10

consideration for the Town certifying that Thomsen's injuries were work-related on his Duty Disability Application and treating Thomsen as having retired in good standing, Thomsen would

agree to fully waive and forever release discharge the Town, its present and former agents, assigns and subsidiaries of any and all claims, demands, damages, actions and cause of action of whatever kind or nature which they have or may have arising out of Mr. Thomsen's employment, his separation from employment, and any and all other employment matter without limitations including, but not limited to, matters arising at law, in equity, under the Town's collective bargaining agreement with the Union, or in state or federal agencies, courts, or other tribunals or competent jurisdiction.

This issue is of particular importance to Thomsen because he currently has a First Amendment claim pursuant to 42 U.S.C. §1983 pending in the Seventh Circuit Court of Appeals. See Thomsen v. Romeis, et al., 7th Circuit No. 98-1343. In its decision, the Commission found that it is not precluded from enforcing a waiver of non-contractual claims, and that waivers such as the one found in the Memorandum of Understanding are commonplace when discharge grievances are settled. Commission's Decision at 8. Whether the Commission isauthorized to enforce such agreements is a question of law which appears to be one of first impression; therefore, the court will review this issue de novo.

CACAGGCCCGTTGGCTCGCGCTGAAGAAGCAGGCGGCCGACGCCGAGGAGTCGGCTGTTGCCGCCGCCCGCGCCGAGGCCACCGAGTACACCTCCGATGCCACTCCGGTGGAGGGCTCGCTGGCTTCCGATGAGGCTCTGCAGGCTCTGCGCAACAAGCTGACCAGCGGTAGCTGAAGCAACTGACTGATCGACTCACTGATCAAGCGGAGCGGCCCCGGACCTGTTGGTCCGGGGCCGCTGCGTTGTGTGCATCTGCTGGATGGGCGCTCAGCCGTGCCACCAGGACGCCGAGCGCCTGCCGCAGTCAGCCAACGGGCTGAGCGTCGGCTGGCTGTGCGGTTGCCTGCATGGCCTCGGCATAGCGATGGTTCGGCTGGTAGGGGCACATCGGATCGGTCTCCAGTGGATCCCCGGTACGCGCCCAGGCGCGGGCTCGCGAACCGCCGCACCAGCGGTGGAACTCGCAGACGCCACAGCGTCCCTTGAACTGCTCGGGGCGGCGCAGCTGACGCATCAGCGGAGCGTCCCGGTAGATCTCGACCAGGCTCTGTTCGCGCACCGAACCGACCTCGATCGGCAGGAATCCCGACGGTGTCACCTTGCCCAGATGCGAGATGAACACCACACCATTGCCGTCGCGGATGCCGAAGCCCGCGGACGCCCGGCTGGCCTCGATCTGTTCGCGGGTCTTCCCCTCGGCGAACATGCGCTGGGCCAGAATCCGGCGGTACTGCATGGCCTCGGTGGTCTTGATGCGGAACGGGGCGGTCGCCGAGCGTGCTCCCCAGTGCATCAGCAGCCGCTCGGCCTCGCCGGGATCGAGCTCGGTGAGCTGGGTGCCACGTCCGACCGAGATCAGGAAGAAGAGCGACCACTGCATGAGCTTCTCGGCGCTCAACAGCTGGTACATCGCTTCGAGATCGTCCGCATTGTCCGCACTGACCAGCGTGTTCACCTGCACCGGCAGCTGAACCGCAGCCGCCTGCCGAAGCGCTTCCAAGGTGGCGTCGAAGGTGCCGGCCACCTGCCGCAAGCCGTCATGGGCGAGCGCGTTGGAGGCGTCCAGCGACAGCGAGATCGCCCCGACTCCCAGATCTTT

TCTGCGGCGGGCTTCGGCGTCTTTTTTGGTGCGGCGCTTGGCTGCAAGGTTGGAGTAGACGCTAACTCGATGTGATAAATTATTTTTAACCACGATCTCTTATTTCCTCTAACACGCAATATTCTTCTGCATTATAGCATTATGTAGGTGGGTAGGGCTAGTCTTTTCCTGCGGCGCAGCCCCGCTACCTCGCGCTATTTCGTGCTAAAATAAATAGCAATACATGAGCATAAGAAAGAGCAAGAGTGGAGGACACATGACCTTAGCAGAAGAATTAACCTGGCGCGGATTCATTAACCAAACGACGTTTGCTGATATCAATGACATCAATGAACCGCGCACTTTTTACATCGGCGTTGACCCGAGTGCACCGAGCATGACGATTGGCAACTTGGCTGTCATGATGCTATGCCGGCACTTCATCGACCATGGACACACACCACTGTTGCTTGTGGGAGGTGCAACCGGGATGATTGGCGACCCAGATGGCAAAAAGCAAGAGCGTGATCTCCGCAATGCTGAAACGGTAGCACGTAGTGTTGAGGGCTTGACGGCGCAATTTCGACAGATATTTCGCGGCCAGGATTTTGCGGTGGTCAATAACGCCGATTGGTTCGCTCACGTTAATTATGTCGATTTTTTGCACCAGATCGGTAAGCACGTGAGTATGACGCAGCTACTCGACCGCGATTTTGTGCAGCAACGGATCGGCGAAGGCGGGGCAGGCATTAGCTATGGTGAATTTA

Respondents contend that there does not appear to be any legal prohibition against including such a general release in a settlement agreement, and that the Commission is entitled to require Thomsen to sign the written settlement agreement. The court disagrees. It is well-established that an administrative agency is created by the legislature and has only those powers which are expressly conferred or which are necessarily implied by the statutes under which it operates. Kimberly-Clark Corp. v. Public Serv. Comm., 110 Wis. 2d 455, 461-62, 329 N.W.2d 143 (1983). The WERC Commission derives its authority from the MERA, which was enacted by the legislature in an effort to encourage voluntary settlement of disputes. Local 60

11

American Fed. v. Wisconsin Employ., 217 Wis. 2d 602, 608, 579 N.W.2d 59 (Ct. App. 1998). This policy is set forth in the statutes:

Declaration of Policy. The public policy of the state as to labor disputes arising in municipal employment is to encourage voluntary settlement through the procedures of collective bargaining.

Section 111.70(6), Wis. Stats. Section 111.70(l)(a), Wis. Stats., specifically defines "collective bargaining as relating primarily to "wages, hours and conditions of employment." While the court recognizes that the MERA is to be read broadly, Id. at 612, the court finds no statutory authority for the Commission to enforce a settlement agreement which waives a §1983 constitutional claim such as Thomsen's.